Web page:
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my comments


I wrote 307 days ago

The Legendary Delights is a lovely idea, although it relies enormously on the success of the illustrations, so can't be fully appreciated here. I need to give it a fair crack of the whip reading-wise before commenting sensibly, but my first thought is that it desperately needs the word 'food' somew... view book

I wrote 307 days ago

Sell the Pig is an excellent title. The average good-life-abroad addict should be attracted to the book by the title alone, but even the most avid fan of the genre may sometimes become weary of the same well-worn path: the magic money that allows the spontaneous buying of crumbling farmhouses; the ... view book

I wrote 427 days ago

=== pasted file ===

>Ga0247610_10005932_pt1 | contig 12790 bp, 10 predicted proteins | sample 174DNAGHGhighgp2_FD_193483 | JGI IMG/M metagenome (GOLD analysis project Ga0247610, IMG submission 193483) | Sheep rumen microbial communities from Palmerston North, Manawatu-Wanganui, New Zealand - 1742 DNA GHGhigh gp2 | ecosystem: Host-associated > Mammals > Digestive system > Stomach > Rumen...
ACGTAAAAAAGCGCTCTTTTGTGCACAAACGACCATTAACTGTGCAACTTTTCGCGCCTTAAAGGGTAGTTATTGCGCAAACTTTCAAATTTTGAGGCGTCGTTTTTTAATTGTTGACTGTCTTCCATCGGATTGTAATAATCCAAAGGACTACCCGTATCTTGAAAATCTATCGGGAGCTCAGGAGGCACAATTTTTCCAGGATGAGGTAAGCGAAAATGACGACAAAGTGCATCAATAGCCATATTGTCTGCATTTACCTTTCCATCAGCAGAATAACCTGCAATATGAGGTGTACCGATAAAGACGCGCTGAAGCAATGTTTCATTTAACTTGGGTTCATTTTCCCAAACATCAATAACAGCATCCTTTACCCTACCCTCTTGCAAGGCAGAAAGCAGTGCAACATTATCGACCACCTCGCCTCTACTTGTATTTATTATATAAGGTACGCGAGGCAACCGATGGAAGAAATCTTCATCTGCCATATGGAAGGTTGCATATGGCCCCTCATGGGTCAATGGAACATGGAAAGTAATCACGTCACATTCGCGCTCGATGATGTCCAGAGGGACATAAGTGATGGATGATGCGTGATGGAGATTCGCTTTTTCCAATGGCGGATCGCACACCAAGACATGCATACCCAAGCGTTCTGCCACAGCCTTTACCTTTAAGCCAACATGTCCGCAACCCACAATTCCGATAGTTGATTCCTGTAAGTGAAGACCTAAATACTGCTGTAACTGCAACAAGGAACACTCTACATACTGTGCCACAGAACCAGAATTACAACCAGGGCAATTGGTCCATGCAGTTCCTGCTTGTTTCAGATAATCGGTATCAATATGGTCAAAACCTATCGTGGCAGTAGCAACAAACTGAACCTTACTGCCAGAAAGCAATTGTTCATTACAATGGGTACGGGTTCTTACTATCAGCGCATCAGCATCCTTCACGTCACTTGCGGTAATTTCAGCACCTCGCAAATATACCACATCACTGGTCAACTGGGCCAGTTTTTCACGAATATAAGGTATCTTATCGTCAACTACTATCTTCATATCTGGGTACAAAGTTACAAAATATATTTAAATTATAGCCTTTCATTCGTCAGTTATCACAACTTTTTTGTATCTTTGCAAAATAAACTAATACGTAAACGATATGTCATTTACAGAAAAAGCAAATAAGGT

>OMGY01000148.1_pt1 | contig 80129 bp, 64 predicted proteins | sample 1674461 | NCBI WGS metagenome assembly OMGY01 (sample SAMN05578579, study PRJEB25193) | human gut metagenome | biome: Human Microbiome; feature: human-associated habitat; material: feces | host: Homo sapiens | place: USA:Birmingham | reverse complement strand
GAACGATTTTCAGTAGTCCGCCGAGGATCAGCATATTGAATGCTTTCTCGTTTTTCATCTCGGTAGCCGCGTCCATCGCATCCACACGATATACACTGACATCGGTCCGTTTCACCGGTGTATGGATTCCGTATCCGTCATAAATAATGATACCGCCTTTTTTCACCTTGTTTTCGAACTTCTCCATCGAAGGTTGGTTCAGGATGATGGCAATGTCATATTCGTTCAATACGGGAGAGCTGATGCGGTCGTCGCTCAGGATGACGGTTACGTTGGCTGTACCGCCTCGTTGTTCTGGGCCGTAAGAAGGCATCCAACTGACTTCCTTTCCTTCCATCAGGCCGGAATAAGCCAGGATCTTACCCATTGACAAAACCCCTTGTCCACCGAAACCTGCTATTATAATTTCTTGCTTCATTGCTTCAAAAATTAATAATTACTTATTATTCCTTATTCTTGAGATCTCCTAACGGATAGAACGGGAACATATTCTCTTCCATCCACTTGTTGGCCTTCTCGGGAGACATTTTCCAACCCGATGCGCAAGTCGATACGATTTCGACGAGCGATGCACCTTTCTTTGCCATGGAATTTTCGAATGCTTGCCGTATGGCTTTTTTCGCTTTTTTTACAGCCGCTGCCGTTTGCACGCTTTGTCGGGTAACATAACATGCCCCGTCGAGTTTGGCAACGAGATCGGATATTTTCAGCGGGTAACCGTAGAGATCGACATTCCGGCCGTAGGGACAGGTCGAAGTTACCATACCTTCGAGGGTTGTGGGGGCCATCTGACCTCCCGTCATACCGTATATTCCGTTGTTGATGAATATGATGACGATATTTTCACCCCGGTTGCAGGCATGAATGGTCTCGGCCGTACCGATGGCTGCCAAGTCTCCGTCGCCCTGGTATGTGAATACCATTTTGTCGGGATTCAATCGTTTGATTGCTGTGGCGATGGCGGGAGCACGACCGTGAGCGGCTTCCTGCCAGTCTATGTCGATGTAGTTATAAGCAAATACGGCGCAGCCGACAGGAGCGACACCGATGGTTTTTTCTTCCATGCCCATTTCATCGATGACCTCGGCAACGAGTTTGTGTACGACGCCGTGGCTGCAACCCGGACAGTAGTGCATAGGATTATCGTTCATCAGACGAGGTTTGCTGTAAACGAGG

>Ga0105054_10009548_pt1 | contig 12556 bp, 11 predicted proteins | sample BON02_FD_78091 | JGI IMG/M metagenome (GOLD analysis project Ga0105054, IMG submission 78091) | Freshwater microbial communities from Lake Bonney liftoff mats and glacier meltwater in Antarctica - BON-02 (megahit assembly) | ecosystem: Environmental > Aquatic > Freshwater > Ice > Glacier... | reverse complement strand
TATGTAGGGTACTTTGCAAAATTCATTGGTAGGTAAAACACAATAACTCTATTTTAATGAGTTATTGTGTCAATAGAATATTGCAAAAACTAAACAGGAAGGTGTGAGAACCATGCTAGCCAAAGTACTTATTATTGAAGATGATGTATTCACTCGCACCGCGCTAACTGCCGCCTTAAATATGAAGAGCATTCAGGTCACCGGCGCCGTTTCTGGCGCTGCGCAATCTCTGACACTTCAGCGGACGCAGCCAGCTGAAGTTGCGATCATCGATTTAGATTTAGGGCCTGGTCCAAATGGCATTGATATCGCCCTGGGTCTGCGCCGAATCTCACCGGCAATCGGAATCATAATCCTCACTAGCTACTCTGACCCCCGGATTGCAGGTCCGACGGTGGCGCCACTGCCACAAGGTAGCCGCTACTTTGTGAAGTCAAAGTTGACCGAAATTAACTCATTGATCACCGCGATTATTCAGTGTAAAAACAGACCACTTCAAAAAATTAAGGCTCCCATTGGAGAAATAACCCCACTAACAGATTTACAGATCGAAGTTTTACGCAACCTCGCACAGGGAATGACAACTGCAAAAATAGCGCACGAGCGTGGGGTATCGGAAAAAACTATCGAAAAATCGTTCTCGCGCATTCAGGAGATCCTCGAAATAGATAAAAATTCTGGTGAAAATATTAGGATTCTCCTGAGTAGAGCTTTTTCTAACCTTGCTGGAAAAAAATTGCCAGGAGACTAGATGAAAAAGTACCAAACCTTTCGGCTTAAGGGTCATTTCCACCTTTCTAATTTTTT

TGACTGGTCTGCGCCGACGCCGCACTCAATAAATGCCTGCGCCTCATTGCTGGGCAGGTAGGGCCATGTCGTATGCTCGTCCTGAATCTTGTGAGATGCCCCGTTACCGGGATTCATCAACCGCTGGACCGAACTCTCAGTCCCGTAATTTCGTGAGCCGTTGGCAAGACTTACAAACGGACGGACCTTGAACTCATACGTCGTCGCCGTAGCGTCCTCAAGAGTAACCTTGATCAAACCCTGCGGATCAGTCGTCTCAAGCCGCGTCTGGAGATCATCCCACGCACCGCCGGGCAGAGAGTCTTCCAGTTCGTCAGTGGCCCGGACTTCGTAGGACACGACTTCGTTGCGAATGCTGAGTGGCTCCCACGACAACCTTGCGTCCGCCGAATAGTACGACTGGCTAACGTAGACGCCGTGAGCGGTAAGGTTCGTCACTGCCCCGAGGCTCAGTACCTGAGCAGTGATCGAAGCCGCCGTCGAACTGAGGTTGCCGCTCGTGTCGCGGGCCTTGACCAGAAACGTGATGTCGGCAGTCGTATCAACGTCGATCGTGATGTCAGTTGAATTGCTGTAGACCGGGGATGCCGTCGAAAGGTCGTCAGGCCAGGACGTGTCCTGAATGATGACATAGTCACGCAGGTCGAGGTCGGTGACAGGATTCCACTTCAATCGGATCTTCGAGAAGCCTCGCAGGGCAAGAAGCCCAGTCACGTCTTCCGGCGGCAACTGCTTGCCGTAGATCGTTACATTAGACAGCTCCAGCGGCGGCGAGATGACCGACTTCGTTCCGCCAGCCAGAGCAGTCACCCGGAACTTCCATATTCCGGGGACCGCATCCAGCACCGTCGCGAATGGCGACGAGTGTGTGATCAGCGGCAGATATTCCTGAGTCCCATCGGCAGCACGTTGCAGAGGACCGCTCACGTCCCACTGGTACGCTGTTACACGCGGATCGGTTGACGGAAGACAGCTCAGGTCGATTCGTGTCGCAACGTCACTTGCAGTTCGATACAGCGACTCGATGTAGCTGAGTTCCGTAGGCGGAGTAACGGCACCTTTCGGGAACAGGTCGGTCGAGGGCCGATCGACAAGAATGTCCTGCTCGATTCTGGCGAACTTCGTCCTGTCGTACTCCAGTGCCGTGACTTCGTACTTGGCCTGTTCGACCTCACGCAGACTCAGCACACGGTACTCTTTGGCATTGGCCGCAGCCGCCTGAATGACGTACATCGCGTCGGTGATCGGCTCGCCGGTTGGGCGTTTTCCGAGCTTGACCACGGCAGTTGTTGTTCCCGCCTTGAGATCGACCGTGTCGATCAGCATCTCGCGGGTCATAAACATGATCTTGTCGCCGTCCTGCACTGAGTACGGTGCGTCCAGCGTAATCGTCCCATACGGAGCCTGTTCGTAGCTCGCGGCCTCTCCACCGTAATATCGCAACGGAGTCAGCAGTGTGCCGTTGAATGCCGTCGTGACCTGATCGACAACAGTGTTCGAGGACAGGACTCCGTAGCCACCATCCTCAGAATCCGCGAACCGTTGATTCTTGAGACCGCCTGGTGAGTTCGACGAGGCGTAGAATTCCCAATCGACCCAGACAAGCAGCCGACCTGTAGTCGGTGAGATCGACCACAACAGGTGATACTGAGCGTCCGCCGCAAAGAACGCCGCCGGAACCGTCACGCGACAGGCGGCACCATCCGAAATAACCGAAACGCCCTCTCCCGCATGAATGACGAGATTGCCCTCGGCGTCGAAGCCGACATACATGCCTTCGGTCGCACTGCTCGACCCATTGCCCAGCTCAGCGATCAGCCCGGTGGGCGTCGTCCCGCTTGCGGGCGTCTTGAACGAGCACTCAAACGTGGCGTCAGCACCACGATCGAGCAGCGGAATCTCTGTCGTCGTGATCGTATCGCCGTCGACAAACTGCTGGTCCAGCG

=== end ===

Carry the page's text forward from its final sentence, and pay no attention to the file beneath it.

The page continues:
Zamorna has been on my absolutely-must-read list ever since I first spotted the name 'Vermilion' in it, ages ago. Vermilion, by Norah G. Shaw (1935), about a baby dragon called Spooflunks among many other things, is quite the best book in the world, ever, but that's another story... I'll be back ... view book

I wrote 427 days ago

Mrs Windsor's Island deserves high praise for the idea, short pitch and cover design alone. It is written in a quite appealingly laid-back style, given that is also has a bit of 'an agenda', and I can imagine it selling in large numbers if actively and cleverly marketed to a sympathetic target audi... view book

I wrote 427 days ago

Th Rothko Room is competent, confident and gently funny, with a cleverly spun-out ...yarn, caper, adventure... that sort of word for 'story and.or plot. I'm afraid I never really care too much what actually happens next, preferring to be immersed in a parallel little world, so the success of a book... view book